"Should psychologists study animals in other ways than naturalistic observation?"

Essay by aristeo3High School, 12th gradeA+, October 2014

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Aristeo Canales

Mrs. Raymer & Mr. Nydegger


Unit 2 Essay

September 8, 2014

"Should psychologists study animals in ways other than naturalistic observation?"

The difference between nonhuman and human behavior is, as Darwin said, a "difference in degree rather than kind." There are traits of personality that are shared throughout the animal kingdom that can be best observed in naturalistic observation. Such traits, we would conclude, are characteristic of natural behavior. However, other methods of study should not be discarded. When studying a human's behavior, it is difficult to determine what traits are and are not purely human nature without some standard descriptors of what is "natural behavior." By the same token, humans display behavior that is not observable in the wild; I haven't seen lions build any skyscrapers recently. Of course, no matter what controlled environment, no earthly pride will ever build a skyscraper simply because they are not able to and they have no reason to.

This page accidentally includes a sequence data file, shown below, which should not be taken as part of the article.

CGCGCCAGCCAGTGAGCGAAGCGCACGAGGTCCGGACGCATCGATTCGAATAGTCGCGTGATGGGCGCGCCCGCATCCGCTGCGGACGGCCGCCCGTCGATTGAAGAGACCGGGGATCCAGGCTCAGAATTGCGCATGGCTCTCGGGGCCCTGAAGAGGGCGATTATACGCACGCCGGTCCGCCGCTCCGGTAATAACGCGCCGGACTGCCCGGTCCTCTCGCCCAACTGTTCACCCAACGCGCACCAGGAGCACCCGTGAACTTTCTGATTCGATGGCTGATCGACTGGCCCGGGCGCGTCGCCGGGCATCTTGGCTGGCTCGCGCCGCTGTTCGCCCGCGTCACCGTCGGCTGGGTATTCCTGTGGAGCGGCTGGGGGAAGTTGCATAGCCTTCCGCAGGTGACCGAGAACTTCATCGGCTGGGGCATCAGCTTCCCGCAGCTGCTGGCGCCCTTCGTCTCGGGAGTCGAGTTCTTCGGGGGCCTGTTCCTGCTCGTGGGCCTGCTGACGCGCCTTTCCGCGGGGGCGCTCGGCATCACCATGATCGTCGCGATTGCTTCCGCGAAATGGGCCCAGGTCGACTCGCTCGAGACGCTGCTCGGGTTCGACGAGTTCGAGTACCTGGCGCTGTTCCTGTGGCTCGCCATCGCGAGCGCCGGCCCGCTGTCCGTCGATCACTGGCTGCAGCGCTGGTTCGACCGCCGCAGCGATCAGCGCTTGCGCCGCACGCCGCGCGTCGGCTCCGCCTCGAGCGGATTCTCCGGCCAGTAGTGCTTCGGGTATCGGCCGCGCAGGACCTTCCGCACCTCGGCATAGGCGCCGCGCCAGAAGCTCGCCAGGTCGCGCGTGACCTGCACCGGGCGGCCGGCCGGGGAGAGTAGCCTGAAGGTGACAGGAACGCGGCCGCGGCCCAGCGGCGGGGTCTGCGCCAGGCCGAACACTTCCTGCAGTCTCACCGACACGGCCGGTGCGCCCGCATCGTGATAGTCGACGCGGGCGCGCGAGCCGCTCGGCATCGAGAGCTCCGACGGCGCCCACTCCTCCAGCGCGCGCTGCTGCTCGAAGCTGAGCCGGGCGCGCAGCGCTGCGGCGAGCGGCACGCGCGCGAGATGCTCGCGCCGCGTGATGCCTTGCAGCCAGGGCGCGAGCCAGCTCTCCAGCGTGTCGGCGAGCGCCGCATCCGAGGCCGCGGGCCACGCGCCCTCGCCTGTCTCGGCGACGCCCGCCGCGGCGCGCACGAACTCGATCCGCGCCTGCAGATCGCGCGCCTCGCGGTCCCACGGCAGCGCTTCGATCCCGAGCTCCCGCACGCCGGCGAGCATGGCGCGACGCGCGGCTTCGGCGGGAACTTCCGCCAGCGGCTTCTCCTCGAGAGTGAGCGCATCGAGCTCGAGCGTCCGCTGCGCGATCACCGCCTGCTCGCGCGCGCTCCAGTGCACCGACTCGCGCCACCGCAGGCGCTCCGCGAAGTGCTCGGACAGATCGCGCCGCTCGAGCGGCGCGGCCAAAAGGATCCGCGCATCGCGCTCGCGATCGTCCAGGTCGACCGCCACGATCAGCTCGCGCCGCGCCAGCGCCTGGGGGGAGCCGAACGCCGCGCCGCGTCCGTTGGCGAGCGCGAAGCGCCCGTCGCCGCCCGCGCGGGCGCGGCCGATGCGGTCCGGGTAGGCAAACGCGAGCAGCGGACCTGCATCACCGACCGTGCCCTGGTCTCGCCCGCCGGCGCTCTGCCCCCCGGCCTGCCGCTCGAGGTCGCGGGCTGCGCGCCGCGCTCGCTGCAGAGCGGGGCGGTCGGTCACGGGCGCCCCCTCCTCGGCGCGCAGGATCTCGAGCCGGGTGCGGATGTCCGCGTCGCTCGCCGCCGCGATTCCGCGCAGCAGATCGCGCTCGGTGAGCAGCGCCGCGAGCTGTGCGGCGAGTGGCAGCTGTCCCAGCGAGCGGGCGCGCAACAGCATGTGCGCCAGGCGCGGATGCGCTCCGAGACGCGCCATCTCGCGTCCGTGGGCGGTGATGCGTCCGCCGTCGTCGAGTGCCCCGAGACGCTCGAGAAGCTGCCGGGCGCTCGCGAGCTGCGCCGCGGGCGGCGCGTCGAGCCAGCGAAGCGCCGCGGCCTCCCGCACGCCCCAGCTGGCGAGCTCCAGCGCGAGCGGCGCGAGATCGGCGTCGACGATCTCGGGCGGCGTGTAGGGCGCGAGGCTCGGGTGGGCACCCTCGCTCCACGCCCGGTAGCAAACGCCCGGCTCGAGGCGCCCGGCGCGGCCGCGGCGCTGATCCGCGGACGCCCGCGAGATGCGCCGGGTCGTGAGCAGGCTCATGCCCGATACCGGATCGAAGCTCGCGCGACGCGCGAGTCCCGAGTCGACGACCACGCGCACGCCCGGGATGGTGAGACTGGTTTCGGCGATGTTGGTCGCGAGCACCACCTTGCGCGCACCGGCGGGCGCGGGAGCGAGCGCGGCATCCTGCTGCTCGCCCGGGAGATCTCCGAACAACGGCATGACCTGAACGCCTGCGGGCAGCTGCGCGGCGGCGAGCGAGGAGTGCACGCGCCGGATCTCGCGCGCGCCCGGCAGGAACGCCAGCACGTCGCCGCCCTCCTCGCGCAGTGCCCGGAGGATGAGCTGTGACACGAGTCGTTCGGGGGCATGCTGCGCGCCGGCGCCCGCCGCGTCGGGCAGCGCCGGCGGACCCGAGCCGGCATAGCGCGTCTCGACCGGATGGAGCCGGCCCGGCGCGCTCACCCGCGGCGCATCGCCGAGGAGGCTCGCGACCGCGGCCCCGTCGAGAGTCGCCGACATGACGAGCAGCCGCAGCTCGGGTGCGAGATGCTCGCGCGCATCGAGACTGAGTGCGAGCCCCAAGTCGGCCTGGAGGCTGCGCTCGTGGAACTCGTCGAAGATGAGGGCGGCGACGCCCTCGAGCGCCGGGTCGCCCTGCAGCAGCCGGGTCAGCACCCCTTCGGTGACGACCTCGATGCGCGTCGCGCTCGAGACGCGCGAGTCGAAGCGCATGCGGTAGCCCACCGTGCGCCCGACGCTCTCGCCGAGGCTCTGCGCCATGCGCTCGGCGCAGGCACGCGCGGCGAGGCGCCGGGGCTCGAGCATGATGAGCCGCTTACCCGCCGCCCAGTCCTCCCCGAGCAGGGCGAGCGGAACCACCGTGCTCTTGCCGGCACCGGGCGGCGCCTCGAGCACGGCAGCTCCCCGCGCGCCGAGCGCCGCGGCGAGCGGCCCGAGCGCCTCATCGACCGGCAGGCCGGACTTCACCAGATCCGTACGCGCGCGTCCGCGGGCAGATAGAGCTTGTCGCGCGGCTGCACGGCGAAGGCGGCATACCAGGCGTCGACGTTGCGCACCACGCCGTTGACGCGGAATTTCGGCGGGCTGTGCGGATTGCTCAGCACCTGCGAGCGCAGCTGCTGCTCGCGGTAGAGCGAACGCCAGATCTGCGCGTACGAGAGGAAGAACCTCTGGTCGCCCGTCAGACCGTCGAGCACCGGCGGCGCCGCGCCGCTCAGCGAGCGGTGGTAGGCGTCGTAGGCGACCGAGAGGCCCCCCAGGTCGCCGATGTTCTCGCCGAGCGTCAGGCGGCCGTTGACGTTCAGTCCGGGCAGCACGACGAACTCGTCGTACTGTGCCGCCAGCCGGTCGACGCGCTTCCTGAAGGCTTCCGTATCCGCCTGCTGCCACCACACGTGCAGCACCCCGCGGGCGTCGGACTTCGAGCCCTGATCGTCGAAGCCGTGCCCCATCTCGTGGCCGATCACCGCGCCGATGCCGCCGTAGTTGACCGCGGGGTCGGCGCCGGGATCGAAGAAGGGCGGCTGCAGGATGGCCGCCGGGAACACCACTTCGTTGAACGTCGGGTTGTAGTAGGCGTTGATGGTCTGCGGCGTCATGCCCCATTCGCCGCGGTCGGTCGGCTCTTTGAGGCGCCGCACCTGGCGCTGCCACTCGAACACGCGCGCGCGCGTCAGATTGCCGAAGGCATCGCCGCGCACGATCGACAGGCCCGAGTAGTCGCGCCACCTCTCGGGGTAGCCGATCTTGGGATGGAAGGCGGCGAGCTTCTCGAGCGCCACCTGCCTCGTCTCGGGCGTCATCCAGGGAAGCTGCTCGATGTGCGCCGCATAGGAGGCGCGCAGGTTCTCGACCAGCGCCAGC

But we humans have a great reason to, and it is the same reason we do anything else. Humans have developed this society as we know it because we had to. The fact of the matter is, we are the laughing stock of the animal kingdom; without our technological advancements since the dawn of Homo sapiens, we would not have survived this long. We Homo sapiens are the least fit for survival in the natural environment, so in effort to adapt to survive-a characteristic of natural behavior shared throughout the animal kingdom- we made our environment fit for us.

When studying humans, it may be difficult to eliminate variables that may affect the outcome of the study that simply are not present in the wild. As humans have evolved from our hominid ancestors and as they have evolved from anthropoid...